The collective pain felt by a people forced to endure such hardship is vividly portrayed in their song tradition. Many of the traditional pieces interpreted by Akselsen go back centuries, but they still hold painful relevance today. His sole companion on the Hjemlandsklokker release is renowned multi-instrumentalist Stian Carstensen who contributes with supportive parts that complement Akselsen’s unique vocal style. The ancient songs deal with issues that are close to many Taters’ hearts: Faith, stigmatisation and yearning for the journey’s end to come.
Akselsen has since followed up with two new acclaimed albums, Her kommer dine arme små (Thy Little Ones, Dear Lord, are We) and Høstdrømmar (Autumn Dreams) – both on Via Music – and performances that have been very well received by enthusiastic audiences. Akselsen is today firmly established as one of the Tater minority’s foremost spokespersons and is a respected ambassador for his people’s multi-faceted cultural heritage.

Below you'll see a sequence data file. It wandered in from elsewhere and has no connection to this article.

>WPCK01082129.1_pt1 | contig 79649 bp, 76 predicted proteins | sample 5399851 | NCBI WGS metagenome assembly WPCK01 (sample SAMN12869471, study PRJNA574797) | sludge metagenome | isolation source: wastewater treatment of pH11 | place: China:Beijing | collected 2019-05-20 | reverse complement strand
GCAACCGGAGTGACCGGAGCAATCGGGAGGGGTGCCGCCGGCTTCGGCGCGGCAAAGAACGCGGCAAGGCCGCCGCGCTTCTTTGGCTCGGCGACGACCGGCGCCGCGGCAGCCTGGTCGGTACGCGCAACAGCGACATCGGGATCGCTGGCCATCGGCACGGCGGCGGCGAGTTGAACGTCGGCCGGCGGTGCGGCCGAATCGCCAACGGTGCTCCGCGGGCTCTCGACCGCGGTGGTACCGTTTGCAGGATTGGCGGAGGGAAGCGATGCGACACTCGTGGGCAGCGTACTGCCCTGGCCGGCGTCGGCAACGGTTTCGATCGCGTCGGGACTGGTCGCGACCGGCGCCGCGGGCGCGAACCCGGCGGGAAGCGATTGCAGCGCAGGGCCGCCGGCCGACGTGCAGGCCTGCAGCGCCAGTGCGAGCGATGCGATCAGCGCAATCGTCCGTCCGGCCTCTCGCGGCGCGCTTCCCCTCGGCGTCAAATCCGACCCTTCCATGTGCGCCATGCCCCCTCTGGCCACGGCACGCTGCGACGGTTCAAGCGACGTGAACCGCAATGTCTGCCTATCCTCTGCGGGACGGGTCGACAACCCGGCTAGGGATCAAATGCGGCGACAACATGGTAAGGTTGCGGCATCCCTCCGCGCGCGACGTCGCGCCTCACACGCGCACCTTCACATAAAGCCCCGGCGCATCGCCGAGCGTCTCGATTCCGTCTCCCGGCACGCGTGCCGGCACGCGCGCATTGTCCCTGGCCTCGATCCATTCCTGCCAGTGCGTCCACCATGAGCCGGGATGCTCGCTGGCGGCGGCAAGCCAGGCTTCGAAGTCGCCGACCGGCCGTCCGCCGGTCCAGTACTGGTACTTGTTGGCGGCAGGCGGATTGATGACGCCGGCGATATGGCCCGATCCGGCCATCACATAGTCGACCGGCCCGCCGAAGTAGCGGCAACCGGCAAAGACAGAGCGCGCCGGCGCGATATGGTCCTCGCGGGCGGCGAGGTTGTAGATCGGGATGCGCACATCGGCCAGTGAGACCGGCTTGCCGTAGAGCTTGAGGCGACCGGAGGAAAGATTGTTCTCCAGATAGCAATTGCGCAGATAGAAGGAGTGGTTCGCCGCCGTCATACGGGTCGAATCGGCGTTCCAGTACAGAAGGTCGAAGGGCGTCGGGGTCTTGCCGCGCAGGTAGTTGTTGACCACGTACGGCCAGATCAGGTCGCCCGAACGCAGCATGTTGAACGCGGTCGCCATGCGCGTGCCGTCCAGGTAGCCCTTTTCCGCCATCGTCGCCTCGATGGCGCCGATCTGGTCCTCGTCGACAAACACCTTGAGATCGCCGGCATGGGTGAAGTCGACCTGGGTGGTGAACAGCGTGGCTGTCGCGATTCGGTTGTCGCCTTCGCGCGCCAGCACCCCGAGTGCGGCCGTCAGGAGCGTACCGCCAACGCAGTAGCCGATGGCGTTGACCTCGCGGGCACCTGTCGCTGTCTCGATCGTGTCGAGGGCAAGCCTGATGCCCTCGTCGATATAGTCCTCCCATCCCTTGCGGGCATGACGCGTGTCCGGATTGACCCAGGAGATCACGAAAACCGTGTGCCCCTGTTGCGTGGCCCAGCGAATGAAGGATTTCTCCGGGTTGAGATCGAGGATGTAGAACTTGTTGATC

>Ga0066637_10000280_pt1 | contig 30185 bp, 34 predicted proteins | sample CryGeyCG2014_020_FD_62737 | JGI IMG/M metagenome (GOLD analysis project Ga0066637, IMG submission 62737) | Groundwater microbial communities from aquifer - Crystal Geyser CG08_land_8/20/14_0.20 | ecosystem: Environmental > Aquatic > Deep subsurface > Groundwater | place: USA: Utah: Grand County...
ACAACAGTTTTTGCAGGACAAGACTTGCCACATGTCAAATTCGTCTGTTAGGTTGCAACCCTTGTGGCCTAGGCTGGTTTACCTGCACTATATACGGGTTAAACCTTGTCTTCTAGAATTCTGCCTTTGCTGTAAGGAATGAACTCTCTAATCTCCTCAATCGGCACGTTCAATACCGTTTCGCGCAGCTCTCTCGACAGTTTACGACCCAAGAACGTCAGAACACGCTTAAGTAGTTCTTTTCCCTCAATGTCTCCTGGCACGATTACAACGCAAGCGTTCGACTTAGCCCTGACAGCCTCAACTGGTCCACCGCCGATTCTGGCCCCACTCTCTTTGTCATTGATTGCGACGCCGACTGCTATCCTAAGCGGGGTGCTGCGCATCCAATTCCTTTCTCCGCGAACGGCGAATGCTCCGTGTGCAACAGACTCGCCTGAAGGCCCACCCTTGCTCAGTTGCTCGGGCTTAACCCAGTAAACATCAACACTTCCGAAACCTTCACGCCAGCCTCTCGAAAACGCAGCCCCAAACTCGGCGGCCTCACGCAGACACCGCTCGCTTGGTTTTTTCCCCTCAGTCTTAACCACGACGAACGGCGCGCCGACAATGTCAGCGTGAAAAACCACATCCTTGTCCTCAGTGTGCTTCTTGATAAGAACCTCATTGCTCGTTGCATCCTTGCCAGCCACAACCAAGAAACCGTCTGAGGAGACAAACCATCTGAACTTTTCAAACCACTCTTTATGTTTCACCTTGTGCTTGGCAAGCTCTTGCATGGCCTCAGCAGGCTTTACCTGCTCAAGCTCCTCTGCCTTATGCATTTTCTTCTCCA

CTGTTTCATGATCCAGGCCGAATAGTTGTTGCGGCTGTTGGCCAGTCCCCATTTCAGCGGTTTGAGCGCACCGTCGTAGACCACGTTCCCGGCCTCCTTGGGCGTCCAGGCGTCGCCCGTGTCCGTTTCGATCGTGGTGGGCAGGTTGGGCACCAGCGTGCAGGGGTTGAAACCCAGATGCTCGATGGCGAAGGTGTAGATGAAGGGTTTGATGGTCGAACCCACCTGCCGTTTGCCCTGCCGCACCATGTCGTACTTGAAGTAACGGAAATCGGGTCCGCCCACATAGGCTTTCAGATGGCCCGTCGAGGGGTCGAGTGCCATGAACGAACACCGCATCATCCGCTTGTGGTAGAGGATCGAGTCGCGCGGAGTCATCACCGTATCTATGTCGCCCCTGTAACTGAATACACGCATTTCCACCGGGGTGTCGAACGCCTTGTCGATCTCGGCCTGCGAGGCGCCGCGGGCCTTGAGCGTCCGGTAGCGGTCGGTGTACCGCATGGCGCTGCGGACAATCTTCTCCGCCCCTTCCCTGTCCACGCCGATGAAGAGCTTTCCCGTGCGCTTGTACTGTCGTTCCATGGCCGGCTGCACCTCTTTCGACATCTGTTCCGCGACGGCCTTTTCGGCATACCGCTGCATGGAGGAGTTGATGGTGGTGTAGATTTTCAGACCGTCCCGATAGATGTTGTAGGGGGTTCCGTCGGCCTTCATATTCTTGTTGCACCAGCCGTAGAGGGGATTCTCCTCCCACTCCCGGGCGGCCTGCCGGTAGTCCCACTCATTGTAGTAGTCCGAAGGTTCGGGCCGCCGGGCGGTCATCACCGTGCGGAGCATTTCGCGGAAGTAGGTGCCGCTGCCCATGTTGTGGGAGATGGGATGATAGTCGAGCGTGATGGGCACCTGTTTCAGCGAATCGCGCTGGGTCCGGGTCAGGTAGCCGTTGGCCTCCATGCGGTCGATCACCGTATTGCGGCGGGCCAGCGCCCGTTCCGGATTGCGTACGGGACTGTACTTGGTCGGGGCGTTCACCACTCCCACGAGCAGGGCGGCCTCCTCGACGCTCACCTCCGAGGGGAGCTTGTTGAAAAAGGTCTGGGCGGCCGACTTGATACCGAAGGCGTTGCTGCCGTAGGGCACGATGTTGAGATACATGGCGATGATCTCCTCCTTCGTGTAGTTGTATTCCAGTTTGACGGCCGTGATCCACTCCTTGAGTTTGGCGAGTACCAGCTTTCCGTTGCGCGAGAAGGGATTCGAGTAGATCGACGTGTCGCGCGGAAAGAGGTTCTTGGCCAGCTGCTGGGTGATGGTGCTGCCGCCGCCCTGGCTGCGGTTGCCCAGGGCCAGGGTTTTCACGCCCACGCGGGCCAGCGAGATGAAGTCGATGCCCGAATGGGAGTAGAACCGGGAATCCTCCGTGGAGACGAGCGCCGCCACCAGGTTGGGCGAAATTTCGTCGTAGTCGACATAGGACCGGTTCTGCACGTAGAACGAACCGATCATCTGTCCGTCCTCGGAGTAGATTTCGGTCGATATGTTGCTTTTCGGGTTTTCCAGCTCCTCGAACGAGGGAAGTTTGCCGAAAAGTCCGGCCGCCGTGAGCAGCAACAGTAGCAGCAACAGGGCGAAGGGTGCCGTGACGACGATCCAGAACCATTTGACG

Akselsen’s stunning vocal performance, the sparse yet delicate arrangements and subtle playing on his releases leads to a transcendence of language and cultural barriers, aiming directly for the listener’s heart. When you are familiar with the Taters’ dark history, it’s impossible to remain untouched by Akselsen’s captivating vocal deliverance.
When asked to explain his success, Akselsen responds, “I think that people have grown tired with fabricated songs. People want songs with a meaning. Deep within each individual lays a yearning – a yearning that is somewhat lost in today’s hectic hustle and bustle.”
Despite persecution, a tough childhood and hardship upon hardship, Akselsen is not a bitter man. “From time to time I’m still confronted with prejudice and intolerance by some, but then again I belong to the Taters – the proudest people on earth!”
Hjemlandsklokker (Via Music)